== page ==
SPI

Compatible with:
DOS Maximite CMM MM150 MM170 MM+ MMX Picromite ArmiteL4 Armite F4 ArmiteH7 CMM2

Syntax:
SPI OPEN speed, mode, bits
SPI READ nbr, array()
SPI WRITE nbr, data1, data2, data3, … etc
SPI WRITE nbr, string$
SPI WRITE nbr, array()
SPI CLOSE
SPI(data)

Description:
Communications via an SPI channel. The command SPI refers to channel 1. 
The command SPI2 refers to channel 2 and has an identical syntax. 
'nbr' is the number of data items to send or receive 'data1', 'data2', etc can be float or integer and in the case of WRITE can be a constant or expression. 
If 'string$' is used 'nbr' characters will be sent. 'array' must be a single dimension float or integer array and 'nbr' elements will be sent or received.

SPI Open
To use the SPI function the SPI channel must be first opened. The syntax for opening the SPI channel is: SPI OPEN speed, mode, bits
Where:
'speed' is the speed of the clock. This can be 25000000, 12500000, 6250000, 3125000, 1562500, 781250, 390625 or 195315 (ie, 25MHz, 12.5MHz, 6.25MHz, 3.125MHz, 1562.5KHz, 781.25KHz,
390.625KHz or 195.3125KHz). 
For any other values the firmware will select the next valid speed that is equal or slower than the speed requested.
'mode' is a single numeric digit representing the transmission mode ¡V see Transmission Format below.
'bits' is the number of bits to send/receive. This can be 8, 16 or 32.
It is the responsibility of the program to separately manipulate the CS (chip select) pin if required.
Transmission Format
The most significant bit is sent and received first. The format of the transmission can be specified by the 'mode'
as shown below. Mode 0 is the most common format.

Mode Description CPOL CPHA
0 Clock is active high, data is captured on the rising edge and output on the falling edge 0 0
1 Clock is active high, data is captured on the falling edge and output on the rising edge 0 1
2 Clock is active low, data is captured on the falling edge and output on the rising edge 1 0
3 Clock is active low, data is captured on the rising edge and output on the falling edge 1 1


Standard Send/Receive
When the SPI channel is open data can be sent and received using the SPI function. The syntax is: received_data = SPI(data_to_send)
Note that a single SPI transaction will send data while simultaneously receiving data from the slave.
'data_to_send' is the data to send and the function will return the data received during the transaction.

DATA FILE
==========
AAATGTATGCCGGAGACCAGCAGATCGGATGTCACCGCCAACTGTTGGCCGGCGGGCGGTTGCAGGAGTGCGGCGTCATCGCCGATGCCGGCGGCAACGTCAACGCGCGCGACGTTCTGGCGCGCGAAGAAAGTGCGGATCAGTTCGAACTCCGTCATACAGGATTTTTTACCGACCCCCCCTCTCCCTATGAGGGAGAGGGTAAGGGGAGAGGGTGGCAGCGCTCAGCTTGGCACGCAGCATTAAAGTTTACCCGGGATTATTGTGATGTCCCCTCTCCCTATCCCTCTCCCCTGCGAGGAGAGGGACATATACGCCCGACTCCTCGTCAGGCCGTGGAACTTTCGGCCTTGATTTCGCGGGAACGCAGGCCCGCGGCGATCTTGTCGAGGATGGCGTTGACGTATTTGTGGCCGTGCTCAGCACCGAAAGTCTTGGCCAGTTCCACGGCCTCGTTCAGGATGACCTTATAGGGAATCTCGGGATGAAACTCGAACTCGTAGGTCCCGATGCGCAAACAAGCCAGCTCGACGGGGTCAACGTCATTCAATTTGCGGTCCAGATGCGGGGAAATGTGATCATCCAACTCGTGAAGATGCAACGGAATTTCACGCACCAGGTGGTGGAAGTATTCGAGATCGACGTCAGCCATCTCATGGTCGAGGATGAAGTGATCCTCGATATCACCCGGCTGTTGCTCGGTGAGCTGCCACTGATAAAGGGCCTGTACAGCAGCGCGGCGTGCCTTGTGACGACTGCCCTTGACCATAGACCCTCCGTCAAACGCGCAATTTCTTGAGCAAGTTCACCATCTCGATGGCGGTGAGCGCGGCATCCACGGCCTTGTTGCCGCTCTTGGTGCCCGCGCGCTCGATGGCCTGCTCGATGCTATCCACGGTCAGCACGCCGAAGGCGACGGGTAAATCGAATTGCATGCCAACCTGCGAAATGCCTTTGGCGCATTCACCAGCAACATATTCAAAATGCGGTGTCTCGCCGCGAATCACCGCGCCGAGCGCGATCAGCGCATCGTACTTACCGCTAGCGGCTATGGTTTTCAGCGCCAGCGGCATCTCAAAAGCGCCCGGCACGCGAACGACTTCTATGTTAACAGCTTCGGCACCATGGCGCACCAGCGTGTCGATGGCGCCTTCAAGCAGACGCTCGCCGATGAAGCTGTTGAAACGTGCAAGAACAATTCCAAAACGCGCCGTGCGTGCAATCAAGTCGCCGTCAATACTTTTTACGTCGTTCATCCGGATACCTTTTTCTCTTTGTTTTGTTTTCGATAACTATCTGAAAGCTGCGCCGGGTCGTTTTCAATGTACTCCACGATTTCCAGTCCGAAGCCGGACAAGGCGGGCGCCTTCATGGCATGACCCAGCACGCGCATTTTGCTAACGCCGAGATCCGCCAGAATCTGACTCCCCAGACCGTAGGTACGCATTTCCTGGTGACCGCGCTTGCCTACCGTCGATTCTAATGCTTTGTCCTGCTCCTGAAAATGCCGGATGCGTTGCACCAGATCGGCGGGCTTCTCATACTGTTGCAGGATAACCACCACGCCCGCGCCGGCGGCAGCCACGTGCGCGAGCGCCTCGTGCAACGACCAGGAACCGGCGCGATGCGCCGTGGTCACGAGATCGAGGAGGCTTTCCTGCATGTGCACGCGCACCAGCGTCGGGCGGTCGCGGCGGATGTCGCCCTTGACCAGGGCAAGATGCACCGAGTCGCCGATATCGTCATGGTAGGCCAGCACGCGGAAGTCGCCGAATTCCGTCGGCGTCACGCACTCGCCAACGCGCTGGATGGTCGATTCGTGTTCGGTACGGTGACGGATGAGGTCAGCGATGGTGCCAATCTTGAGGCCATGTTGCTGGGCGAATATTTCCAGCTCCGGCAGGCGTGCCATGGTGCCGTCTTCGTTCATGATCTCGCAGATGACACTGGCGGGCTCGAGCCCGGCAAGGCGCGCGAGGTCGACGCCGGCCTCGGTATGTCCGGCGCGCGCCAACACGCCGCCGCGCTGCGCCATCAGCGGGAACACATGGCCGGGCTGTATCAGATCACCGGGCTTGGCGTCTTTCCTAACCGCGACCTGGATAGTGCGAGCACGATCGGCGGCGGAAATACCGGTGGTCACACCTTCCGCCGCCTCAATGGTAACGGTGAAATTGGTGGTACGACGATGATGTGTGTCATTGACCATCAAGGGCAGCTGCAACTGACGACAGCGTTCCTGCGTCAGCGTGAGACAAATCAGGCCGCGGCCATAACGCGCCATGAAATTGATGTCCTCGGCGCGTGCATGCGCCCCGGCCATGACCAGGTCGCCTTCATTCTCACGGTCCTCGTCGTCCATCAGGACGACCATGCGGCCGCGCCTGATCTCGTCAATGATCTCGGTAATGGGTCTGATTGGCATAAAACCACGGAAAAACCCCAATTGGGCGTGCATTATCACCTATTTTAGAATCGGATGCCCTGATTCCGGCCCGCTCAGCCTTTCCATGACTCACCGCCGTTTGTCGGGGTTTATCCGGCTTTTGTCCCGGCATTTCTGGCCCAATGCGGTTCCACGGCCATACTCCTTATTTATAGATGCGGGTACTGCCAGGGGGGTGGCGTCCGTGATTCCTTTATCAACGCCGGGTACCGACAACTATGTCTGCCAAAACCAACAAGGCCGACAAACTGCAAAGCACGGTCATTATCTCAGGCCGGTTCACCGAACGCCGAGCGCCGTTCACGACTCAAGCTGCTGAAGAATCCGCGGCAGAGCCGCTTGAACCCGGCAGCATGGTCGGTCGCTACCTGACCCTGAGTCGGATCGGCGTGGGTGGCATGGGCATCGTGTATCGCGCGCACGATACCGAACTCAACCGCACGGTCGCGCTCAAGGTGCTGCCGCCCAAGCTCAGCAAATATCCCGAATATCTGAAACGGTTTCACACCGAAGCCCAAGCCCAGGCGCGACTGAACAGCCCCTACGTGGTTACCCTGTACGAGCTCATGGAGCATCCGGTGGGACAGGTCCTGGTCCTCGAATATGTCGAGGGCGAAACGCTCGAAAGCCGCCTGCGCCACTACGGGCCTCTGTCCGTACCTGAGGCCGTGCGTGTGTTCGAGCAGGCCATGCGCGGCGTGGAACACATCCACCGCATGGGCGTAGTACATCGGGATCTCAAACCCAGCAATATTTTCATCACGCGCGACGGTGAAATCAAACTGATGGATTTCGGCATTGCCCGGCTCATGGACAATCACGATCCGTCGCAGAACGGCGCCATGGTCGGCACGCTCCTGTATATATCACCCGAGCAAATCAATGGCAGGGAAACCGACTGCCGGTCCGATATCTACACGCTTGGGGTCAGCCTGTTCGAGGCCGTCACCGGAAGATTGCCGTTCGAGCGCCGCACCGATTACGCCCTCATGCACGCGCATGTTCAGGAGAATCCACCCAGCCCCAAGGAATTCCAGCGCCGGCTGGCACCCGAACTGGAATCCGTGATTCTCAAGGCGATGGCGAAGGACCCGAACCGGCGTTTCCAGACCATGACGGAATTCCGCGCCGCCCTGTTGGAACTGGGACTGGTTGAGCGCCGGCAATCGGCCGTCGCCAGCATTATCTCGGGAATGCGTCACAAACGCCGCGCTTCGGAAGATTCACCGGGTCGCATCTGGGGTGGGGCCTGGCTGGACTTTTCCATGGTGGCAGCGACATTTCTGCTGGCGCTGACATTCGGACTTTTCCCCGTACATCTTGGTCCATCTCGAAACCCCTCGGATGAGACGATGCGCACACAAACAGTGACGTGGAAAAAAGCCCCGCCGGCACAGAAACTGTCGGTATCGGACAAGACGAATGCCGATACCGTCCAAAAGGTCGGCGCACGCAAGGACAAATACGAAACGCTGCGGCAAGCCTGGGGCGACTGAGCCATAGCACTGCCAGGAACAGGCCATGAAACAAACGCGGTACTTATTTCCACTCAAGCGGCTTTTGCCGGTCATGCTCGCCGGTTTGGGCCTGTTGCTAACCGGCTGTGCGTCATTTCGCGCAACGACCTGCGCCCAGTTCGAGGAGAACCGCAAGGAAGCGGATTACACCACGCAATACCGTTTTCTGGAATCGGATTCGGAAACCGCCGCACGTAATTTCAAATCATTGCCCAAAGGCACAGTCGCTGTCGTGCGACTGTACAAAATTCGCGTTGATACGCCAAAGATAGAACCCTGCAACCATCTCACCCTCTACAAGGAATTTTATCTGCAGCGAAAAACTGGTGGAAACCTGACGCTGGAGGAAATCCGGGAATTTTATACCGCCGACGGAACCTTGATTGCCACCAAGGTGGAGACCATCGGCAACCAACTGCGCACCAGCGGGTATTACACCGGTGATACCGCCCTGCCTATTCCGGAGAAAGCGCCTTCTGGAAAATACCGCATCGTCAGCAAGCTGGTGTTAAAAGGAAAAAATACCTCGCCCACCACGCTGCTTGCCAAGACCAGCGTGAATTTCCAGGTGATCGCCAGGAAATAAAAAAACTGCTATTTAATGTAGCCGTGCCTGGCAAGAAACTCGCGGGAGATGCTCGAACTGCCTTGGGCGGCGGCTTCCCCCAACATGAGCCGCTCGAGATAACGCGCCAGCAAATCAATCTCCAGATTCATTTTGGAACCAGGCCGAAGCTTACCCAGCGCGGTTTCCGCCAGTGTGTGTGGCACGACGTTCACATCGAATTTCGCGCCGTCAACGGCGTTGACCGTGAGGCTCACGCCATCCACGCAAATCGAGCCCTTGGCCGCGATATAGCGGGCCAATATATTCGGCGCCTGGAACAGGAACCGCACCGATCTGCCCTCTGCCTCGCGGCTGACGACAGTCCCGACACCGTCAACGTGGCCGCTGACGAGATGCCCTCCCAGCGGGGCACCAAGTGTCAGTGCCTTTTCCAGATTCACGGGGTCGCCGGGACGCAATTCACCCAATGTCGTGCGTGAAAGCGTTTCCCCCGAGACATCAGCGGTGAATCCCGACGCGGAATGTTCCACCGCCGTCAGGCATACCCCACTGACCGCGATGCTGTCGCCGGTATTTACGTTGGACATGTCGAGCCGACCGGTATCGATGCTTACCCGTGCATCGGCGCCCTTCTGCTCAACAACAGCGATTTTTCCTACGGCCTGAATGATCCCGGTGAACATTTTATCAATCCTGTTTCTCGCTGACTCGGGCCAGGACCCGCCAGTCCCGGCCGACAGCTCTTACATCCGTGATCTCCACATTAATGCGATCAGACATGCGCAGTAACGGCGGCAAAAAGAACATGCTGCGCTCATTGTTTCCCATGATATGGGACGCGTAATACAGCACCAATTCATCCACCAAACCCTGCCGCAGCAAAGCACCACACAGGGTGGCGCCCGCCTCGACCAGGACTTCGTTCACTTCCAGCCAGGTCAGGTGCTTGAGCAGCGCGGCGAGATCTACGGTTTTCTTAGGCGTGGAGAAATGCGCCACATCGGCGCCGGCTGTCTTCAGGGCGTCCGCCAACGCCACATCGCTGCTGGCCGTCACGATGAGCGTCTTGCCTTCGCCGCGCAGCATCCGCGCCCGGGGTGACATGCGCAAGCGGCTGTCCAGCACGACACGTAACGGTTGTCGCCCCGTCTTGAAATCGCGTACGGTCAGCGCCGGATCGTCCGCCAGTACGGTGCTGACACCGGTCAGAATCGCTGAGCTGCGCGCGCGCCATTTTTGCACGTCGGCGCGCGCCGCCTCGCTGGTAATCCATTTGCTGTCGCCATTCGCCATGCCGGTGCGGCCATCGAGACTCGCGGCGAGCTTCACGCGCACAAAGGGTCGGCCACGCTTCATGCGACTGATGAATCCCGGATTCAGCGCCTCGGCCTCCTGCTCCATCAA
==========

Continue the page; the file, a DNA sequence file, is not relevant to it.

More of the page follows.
'data_to_send' can be an integer or a floating point variable or a constant.
If you do not want to send any data (ie, you wish to receive only) any number (eg, zero) can be used for the data to send. 
Similarly if you do not want to use the data received it can be assigned to a variable and ignored.

Bulk Send/Receive
Data can also be sent in bulk:
SPI WRITE nbr, data1, data2, data3, ... etc
or
SPI WRITE nbr, string$
or
SPI WRITE nbr, array()
In the first method 'nbr' is the number of data items to send and the data is the expressions in the argument list (ie, 'data1', data2' etc). 
The data can be an integer or a floating point variable or a constant.
In the second or third method listed above the data to be sent is contained in the 'string$' or the contents of 'array()' (which must be a single dimension array of integer or floating point numbers). 
The string length, or the size of the array must be the same or greater than nbr. Any data returned from the slave is discarded.

Data can also be received in bulk:
SPI READ nbr, array()
Where 'nbr' is the number of data items to be received and array() is a single dimension integer array where the received data items will be saved. 
This command sends zeros while reading the data from the slave.


SPI Close
If required the SPI channel can be closed as follows (the I/O pins will be set to inactive):
SPI CLOSE

SPI(data)
Send and receive data using an SPI channel. A single SPI transaction will send data while simultaneously receiving data from the slave. 
‘data’ is the data to send and the function will return the data received during the transaction. ‘data’ can be an integer or a floating point variable or a constant.


Examples
The following example shows how to use the SPI port for general I/O. 
It will send a command 80 (hex) and receive two bytes from the slave SPI device using the standard send/receive function:


PIN(10) = 1 : SETPIN 10, DOUT ' pin 10 will be used as the enable signal
SPI OPEN 5000000, 3, 8        ' speed is 5 MHz and the data size is 8 bits
PIN(10) = 0                   ' assert the enable line (active low)
junk = SPI(&H80)              ' send the command and ignore the return
byte1 = SPI(0)                ' get the first byte from the slave
byte2 = SPI(0)                ' get the second byte from the slave
PIN(10) = 1                   ' deselect the slave
SPI CLOSE                     ' and close the channel



The following is similar to the example given above but this time the transfer is made using the bulk
send/receive commands:

OPTION BASE 1                 ' our array will start with the index 1
DIM data%(2)                  ' define the array for receiving the data
PIN(10) = 1 : SETPIN 10, DOUT ' pin 10 will be used as the enable signal
SPI OPEN 5000000, 3, 8        ' speed is 5 MHz, 8 bits data
PIN(10) = 0                   ' assert the enable line (active low)
SPI WRITE 1, &H80             ' send the command
SPI READ 2, data%()           ' get two bytes from the slave
PIN(10) = 1                   ' deselect the slave
SPI CLOSE                     ' and close the channel

 

 

Last edited: 15 December, 2020